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Hidden Voices, the "radically inclusive" non-profit that makes collaborative theatre in an effort to remake this world into "a just, compassionate, and sustainable world," is conducting staged readings of its newest script, Count, as part of The Process Series at UNC-Chapel Hill. The second of these readings will occur March 4, prior to fine-tuning the script for its staged premiere at PlayMakers Rep, as the opening show in the 2017-18 PRC2 series, August 23-27. The staged reading is a chance to get to know the work a little before seeing it staged – which is not a bad idea, as the play is so jam-packed with stories, feelings, and conundrums that one time through will not be enough to grasp all its points.
Count is made from stories that Hidden Voices' Lynden Harris and Kathryn Hunter-Williams have collected from men on Death Rows over the past three-and-a-half years. Harris crafted the script from thousands of pages of transcripts; Hunter-Williams has directed the cast of six men representing the inmates, and the one reading the stage directions and the intercom calls that punctuate prison days.
Be warned: many of the stories are horrifying, sickening. I have no doubt of their veracity, but at the same time, while hearing them, I could barely believe that I lived on the same planet, let alone the same country, as the people described. Hidden Voices is more interested in what led up to the crimes that put these men on Death Row than in the crimes themselves (or the victims of those crimes). It's more concerned with the gross inhumanity of these men's treatment by law enforcement and prison as it exists here and now than with painting a picture of what might be possible. The men talk about who they are (using a familiar Hidden Voices trope that lets people draw around themselves with imagery such as, "I come from my grandmother's biscuits.") and what happened to them – they are presented as victims themselves – but never about the acts they committed that landed them in this hell.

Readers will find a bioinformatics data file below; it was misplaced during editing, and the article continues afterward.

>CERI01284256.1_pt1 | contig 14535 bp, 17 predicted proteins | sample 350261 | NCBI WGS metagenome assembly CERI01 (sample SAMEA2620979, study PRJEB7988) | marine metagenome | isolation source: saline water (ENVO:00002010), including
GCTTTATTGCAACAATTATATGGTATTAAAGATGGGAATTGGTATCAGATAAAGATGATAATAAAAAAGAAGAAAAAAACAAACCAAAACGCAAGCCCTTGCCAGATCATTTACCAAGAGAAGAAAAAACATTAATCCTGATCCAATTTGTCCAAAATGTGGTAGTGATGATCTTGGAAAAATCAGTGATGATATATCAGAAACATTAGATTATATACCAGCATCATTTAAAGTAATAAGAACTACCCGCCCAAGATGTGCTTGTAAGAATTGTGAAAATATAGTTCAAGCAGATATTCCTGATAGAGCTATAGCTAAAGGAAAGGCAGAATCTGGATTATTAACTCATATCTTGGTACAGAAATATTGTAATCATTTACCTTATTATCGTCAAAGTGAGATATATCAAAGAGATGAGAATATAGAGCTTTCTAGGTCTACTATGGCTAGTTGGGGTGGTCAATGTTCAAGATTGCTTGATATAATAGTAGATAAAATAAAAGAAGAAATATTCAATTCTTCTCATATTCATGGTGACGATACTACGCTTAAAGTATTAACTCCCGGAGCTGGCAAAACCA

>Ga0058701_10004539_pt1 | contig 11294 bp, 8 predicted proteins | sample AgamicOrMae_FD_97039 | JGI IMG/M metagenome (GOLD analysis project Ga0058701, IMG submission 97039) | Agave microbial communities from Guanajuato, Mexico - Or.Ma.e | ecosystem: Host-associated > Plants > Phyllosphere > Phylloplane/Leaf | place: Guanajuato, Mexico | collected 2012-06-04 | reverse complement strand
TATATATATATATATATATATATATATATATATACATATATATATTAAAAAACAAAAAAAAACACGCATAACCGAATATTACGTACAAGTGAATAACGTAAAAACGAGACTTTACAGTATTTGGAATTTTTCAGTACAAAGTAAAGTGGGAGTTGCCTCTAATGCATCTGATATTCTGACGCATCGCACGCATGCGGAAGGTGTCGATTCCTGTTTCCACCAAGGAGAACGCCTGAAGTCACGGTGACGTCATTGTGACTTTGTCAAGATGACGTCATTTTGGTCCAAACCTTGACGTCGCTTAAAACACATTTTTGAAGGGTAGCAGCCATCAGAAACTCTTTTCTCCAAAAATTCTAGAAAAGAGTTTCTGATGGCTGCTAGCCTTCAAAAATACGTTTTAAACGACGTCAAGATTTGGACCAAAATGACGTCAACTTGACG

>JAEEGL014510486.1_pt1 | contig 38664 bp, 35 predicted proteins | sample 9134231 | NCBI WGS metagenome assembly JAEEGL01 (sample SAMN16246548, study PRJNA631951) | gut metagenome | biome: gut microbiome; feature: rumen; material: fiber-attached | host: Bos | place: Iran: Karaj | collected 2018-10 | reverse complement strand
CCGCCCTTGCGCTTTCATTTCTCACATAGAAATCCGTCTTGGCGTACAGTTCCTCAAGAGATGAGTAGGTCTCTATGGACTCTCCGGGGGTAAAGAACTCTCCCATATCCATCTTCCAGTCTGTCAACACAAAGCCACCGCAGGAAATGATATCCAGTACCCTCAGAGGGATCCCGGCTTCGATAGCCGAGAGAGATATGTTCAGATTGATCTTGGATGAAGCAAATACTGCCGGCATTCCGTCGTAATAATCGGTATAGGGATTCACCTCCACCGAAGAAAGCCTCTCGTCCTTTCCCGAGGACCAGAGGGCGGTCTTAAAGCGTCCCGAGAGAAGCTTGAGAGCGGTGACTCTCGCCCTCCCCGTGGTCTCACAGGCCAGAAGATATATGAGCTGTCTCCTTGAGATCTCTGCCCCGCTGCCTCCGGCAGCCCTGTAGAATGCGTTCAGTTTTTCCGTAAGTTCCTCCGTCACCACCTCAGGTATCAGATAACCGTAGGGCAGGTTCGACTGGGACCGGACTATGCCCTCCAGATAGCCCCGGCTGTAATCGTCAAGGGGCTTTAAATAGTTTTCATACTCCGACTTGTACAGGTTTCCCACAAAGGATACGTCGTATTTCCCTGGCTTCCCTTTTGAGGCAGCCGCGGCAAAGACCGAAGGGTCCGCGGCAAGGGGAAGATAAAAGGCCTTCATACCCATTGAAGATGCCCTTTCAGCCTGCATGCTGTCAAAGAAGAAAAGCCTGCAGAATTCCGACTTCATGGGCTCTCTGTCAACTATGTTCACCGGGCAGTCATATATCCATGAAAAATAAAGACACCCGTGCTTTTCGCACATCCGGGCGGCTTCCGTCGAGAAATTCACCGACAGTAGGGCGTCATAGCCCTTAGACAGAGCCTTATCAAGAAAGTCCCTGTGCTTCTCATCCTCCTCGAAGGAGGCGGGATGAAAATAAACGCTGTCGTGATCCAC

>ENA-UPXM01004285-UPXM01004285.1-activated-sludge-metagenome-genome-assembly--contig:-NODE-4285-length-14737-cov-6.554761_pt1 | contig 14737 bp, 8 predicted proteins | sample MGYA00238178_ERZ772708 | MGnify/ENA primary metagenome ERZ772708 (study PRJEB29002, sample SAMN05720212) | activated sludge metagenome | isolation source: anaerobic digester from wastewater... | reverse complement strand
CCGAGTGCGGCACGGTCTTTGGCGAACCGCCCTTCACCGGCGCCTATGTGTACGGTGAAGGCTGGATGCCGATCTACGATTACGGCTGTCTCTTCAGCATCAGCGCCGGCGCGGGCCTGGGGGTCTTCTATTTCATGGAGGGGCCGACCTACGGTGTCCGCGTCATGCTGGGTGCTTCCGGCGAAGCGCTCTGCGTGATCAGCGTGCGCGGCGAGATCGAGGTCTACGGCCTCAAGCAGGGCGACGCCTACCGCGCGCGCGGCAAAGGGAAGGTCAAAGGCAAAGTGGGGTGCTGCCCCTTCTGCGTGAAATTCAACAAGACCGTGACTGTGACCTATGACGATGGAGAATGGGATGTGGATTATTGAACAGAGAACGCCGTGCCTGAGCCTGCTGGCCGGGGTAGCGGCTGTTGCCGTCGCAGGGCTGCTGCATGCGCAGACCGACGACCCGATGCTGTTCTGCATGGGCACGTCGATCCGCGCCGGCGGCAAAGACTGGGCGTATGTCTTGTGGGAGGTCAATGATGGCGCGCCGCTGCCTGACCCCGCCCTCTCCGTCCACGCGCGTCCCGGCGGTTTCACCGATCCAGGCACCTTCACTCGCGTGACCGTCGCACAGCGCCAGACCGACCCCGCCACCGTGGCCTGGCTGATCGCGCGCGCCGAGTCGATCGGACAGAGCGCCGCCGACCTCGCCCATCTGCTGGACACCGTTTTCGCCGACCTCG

The litany of demeaning words and degrading treatment – of torture, abuse, neglect, hunger, drugs, poverty, longing, pain, rejection, confusion, and give-it-all valor – would be completely overwhelming had not Harris included moments of epiphany, humor, and great kindness – the latter occurring in the final society these men will know, and perhaps the only one they have really known. They are good to each other. "Irony" is not a strong enough word for it – Death Row has habilitated them.
Yet the questions still remain: What could be a just punishment for murder? How can we as a society do this hard thing better? There has to be a better way.
The reading is carried out by some well-known local talent, and one young man new to me – Bobby Simcox plays Whitehouse (they all have prison names), who came from, "The only good Injun is a dead Injun." Phillip Bernard Smith plays Brownsville; Jeffery Blair Cornell plays Maine; Thaddeus Edwards is Kansas City; Thomasi McDonald is Long Beach or LB; and Nilan Johnson plays Richmond, while Sonny Kelly barks out the orders. While there were a few small glitches, obviously they have all worked this material. In terms of eliciting compassion for those on Death Row, they are tremendously effective, as is Count. For despite everything that has happened, been done to, and done by them, the play and the players force us to see the men as humans, like us, rather than numbers to be counted.
This stage reading of Count repeats tonight, March 4. For more details on this production, please view the sidebar.